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Given known functions $a(x,y)$ and $b(x,y)$, I have a linear, second-order, hyperbolic PDE for a surface $z(x,y)$. The PDE is of the form:
$z_{xx} - a^2 z_{yy} + ab z_x - b z_y = 0$.

The PDE does not have $z_{xy}$ term, $z$ term and constant term.

Along a closed boundary contour, it is known that both $z_x$ and $z_y$ approach infinity. But the limiting ratio $c(x,y) = {z_y}/{z_x}$ is known at the boundary.

The boundary conditions are somewhat unusual, but they arise naturally in my application.

Can the above PDE be solved with such BCs? If I need to specify additional conditions, what should they be? (I suppose at the least I will need to specify the value of z at some points in the domain.)

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Do you have a specific boundary contour, or will that vary with each instance? – Ricky Demer Oct 4 '10 at 21:02
It will vary with each instance. If it helps with the solution, here are some details of the physical setup. The surface z can be understood as the "visible" portion of a smooth object, observed by a fixed viewer. So, the boundary is where the surface curves away from the viewer. The shape of the boundary will depend on the shape of the object, but we know that at the boundary, the normal to the surface will be parallel to the retinal plane of viewer. So, while $z_x$ and $z_y$ go to infinity, the ratio ${z_y}/{z_x}$ is simply the direction of the normal to the silhouette in the retinal plane. – user9728 Oct 4 '10 at 22:17

A boundary value problem with one data at every point of the boundary is not suitable for a second-order hyperbolic equation, although it would be for an elliptic equation like $\Delta z+\cdots=0$. Just try $z_{xx}-z_{yy}=0$ in a disk, and you will find severe obstruction to the solvability of the BVP.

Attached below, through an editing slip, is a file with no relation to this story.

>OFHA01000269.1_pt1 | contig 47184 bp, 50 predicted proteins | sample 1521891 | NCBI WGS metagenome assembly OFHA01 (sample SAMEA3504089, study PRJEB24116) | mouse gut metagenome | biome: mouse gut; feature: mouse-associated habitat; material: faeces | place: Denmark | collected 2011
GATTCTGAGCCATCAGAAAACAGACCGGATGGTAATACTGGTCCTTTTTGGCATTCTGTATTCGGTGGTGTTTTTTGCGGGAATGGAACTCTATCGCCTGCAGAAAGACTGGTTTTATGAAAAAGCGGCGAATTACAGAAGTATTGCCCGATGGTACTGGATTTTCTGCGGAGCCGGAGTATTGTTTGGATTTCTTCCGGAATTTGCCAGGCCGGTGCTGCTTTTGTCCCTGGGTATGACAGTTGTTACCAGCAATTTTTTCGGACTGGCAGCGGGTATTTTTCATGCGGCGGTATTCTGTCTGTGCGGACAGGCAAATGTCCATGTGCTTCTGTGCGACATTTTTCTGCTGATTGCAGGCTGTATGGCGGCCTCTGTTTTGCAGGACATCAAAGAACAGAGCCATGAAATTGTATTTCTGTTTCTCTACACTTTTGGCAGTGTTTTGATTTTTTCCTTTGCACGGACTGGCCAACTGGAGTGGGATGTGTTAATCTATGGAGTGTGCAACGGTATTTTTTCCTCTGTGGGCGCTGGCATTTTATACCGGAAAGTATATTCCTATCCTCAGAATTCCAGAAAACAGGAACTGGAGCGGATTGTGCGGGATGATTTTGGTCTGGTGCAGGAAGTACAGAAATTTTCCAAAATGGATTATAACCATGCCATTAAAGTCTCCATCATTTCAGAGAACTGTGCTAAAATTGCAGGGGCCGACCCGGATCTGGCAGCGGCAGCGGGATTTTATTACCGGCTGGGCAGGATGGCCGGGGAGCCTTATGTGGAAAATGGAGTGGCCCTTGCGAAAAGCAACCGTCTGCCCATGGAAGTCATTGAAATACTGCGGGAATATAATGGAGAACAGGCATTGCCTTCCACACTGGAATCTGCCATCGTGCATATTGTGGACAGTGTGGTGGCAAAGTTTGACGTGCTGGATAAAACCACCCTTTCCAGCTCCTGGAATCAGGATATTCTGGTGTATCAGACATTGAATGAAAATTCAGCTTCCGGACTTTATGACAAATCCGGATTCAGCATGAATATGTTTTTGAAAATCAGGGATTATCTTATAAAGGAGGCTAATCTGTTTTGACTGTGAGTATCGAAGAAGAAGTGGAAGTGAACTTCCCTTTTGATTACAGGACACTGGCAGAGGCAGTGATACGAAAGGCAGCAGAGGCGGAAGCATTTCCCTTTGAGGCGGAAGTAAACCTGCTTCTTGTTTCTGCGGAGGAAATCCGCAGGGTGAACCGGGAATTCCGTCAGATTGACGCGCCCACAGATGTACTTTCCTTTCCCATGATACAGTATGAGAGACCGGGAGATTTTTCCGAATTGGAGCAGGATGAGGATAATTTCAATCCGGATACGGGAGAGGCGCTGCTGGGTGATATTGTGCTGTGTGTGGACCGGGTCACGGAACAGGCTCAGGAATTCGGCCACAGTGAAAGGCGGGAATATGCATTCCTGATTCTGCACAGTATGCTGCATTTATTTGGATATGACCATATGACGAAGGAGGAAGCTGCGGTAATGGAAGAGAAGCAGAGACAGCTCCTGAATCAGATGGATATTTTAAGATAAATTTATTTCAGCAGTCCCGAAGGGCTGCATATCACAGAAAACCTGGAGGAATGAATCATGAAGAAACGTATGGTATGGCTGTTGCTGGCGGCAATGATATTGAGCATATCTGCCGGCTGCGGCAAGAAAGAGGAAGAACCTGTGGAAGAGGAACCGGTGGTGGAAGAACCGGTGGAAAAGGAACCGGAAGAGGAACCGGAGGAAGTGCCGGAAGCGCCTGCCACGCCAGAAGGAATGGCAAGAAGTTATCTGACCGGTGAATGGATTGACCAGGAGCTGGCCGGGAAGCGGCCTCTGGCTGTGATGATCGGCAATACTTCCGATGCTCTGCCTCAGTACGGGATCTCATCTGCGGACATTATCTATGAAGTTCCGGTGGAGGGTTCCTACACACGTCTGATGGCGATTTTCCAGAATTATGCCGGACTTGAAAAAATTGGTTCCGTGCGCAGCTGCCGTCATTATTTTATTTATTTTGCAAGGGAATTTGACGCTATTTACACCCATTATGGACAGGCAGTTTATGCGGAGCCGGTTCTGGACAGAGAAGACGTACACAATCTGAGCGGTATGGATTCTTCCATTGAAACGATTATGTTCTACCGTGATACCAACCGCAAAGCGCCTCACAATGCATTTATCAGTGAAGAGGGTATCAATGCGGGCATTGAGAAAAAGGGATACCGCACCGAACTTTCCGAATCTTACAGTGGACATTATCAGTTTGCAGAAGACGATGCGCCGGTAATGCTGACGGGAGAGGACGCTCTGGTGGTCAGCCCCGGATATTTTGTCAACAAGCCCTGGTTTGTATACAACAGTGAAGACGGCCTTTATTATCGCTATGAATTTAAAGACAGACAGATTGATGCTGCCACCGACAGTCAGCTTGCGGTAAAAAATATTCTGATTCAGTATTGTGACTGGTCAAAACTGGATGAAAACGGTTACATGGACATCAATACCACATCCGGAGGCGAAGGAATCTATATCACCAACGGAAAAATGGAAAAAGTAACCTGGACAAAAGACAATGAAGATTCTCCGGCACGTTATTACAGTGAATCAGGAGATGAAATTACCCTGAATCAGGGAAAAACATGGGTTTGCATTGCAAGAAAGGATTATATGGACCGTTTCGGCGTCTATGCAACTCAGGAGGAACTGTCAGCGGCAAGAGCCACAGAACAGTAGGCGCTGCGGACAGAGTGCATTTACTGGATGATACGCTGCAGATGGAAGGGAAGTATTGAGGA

Instead, two kinds of problems can be solved in full generality. 1- the Cauchy problem, where both $z$ and its normal derivative are given on a non-characteristic curves (here, a curve for which $dy^2\ne a^2dx^2$). 2- the Goursat problem, where $z$ is given on two interesecting characteristic curves (here, one curve of each family $dy=\pm adx$).

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I know you already said it in your answer, but it is worth emphasizing that for the Goursat problem, only $z$, not the normal derivative, is given. The values of the normal derivatives are "solved for" by propagating along the characteristic with the equation. – Willie Wong Oct 5 '10 at 11:39

Just to make sense of your problem, think of the following special case: $a=1$, $b=0$ are both constant functions. Then every solution can be written as $z(x,y)=p(x+y)+q(x-y)$, and you have $$ z_x(x,y) = p'(x+y)+q'(x-y), $$ $$ z_y(x,y) = p'(x+y)-q'(x-y). $$ Thus you get $$ 2 p'(x+y) = z_x(x,y)+z_y(x,y) $$ which means, for all $s,t$ such that the points are in the domain you are working in, $$2p'(2s)=z_x(s+t,s-t)+z_y(s+t,s-t). $$ Now fix $s$ and move $t$ so that the line $(s+t,s-t)$ hits the boundary. You see that many problems arise. First of all, if it hits at two different points, the values must match (which is connected to Denis' remark that the problem is ill posed in a closed domain). But, more important for your question, the ratio $z_x/z_y$ has no role here, one needs that the sum $z_x+z_y$ remains bounded, so some cancelation is required. Unfortunately, if you do the same computation to calculate $q$, you get that also the difference $z_x-z_y$ must stay bounded. So I feel that there is no way to make sense of your problem...

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